The exhibition consists of children's toys, books, games, clothing and beach accessories from the Jurmala CityMmuseum collections. The exhibition will not only let you observe the games but also to participate in them. The youngest visitors will have a chance to immerse themselves in the beach atmosphere and build sand castles. The exhibition covers the time period from the late 19th century to the present day, demonstrating the children's entertainment and hobbies at the resort.
Most of the objects on display at the exhibition are carefully preserved childhood artefacts - donated to the museum by the inhabitants of Riga and Jurmala. Most of them are exhibited for public viewing for the first time.
Jurmala has long been known not only for its natural medicinal resources but also with the ancient fishing villages in the Gulf of Riga. The main activity of Jurmala's ancient inhabitants was river and sea fishing.
In 1992, the collective fishermen farm "Uzvara" was converted into a joint-stock company "Jūraslīcis". After the JSC's bankruptcy, the Jurmala City Council purchased the fishing museum's building and collection in 2002. From January 1st, 2003, it operates as a branch of the Museum of Jurmala - the Jurmala open-air museum, which is an important part of the cultural history of Jurmala and Latvia. The Jurmala Open Air Museum serves the public - its aim is to promote and explore the oldest occupation of Jurmala's population - the development of fishery in Jurmala and its immediate vicinity, as well as to preserve the fishing-related ethnographic buildings and the collection of historical evidence for future generations in the museum.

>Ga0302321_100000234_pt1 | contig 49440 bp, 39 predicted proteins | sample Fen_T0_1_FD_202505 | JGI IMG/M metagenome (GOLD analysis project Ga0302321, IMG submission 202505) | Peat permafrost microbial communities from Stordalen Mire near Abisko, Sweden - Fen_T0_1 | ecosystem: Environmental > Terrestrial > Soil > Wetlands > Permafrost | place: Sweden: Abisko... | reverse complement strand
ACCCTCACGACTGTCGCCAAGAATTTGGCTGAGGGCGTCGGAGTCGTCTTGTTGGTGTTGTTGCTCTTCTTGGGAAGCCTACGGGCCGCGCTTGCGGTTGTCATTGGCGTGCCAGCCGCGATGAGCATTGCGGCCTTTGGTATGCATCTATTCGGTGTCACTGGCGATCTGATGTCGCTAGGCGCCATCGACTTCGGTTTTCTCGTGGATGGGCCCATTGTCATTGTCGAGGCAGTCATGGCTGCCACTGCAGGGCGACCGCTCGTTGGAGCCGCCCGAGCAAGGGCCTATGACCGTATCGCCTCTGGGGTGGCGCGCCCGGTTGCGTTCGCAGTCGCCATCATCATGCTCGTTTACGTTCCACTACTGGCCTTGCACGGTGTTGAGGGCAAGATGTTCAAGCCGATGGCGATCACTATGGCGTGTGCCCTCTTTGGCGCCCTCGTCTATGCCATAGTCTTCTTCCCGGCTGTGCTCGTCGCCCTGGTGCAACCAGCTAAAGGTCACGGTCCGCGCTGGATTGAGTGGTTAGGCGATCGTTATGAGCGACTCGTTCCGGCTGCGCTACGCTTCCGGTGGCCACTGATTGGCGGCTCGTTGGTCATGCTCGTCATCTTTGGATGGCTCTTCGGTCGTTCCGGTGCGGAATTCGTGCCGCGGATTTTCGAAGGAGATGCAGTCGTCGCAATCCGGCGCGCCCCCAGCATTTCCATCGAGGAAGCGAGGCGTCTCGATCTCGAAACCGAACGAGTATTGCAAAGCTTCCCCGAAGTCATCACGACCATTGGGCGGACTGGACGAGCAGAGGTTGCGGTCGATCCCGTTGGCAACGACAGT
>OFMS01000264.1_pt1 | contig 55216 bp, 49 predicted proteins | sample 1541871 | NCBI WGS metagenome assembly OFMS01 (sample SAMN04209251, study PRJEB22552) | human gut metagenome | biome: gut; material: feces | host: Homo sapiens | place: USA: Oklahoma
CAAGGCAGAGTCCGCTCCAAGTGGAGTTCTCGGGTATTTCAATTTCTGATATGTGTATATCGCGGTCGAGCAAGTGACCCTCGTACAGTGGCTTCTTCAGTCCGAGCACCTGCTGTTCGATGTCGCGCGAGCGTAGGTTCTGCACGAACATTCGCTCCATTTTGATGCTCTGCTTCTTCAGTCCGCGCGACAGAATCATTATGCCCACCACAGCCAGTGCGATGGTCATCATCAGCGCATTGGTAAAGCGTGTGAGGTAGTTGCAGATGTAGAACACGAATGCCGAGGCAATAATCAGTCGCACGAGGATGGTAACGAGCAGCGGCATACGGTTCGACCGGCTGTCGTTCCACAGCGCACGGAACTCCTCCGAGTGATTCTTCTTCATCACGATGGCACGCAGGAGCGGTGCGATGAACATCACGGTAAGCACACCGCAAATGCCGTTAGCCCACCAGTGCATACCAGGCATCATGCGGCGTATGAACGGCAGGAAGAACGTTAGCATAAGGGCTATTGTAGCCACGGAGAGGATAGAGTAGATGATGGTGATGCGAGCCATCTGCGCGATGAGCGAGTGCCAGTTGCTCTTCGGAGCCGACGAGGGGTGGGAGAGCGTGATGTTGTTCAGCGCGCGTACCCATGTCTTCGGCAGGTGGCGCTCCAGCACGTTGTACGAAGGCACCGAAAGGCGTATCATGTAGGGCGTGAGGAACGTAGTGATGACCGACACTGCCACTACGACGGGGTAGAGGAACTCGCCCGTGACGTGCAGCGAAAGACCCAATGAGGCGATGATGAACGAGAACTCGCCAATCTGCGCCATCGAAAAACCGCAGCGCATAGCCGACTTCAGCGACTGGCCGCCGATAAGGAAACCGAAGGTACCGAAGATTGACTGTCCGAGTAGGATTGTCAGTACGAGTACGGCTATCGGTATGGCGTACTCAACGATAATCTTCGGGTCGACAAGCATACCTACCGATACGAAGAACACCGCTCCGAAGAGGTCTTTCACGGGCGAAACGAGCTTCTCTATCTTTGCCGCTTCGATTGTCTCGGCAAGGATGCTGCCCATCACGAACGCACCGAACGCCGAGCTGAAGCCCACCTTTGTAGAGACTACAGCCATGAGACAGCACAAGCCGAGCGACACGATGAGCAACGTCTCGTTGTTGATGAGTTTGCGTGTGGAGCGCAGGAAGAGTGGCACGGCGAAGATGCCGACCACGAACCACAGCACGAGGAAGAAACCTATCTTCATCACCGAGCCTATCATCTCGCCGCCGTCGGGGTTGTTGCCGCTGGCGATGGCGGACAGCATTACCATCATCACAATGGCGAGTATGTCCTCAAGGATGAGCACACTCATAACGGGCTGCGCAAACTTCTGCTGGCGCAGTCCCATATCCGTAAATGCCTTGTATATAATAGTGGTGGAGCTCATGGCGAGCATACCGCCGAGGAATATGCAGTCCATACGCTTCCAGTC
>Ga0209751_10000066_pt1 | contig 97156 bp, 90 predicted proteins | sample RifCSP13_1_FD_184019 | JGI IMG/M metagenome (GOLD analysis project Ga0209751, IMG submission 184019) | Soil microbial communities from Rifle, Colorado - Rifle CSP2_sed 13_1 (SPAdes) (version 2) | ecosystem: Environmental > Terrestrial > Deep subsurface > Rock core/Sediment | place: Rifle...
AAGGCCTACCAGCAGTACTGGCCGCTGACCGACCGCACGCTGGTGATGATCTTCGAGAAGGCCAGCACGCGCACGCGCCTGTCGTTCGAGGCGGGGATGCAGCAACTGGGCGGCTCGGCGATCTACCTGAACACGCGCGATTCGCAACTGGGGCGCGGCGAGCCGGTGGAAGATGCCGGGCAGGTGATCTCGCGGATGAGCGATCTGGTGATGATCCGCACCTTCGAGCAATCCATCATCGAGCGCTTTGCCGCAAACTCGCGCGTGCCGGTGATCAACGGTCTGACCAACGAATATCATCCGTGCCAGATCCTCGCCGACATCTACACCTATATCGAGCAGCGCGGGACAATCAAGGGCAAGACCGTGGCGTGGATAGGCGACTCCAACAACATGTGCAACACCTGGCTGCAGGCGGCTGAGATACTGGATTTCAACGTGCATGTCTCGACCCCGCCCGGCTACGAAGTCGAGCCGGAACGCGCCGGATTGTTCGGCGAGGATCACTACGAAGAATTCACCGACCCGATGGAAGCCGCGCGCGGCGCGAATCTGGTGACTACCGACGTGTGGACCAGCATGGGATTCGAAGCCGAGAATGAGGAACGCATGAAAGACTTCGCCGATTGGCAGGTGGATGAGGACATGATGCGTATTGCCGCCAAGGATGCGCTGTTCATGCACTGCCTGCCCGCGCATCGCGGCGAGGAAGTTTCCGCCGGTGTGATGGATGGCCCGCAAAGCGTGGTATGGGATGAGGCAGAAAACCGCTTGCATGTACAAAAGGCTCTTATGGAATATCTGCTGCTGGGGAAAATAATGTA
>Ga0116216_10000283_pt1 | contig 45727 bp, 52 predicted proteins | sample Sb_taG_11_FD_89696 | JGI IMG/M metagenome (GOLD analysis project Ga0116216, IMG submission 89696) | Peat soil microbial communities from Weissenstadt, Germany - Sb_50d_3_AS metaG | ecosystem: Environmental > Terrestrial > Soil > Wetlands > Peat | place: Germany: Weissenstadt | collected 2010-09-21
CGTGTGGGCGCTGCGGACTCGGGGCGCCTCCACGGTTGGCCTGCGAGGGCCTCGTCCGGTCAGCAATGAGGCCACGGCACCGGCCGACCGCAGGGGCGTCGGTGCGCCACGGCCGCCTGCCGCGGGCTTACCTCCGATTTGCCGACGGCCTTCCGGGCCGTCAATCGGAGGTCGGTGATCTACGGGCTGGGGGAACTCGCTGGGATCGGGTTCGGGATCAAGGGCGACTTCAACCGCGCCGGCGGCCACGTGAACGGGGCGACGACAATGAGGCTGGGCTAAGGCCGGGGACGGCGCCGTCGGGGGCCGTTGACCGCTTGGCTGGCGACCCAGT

This two-story wooden summerhouse is where Aspazija spent the last ten years of her life. The renewed exhibition features Aspazija's large dining room and guest lounge with a richly decorated tiled stove, floral furniture and an antique radio, where you can hear Aspazija's voice, recorded at the end of the 1930ties. A narrow wooden staircase leads to Aspazija's study where several items of the writer's original furniture have been preserved.
The house, in which the Latvian poet Aspasia spent her life's final years, is a wooden architectural and historical monument of national importance. The house was built in 1903, and it attracts attention with its facade's diverse finishes. In 1996 Aspazija's house was opened to the public as the poet's memorial site and the city Museum's branch.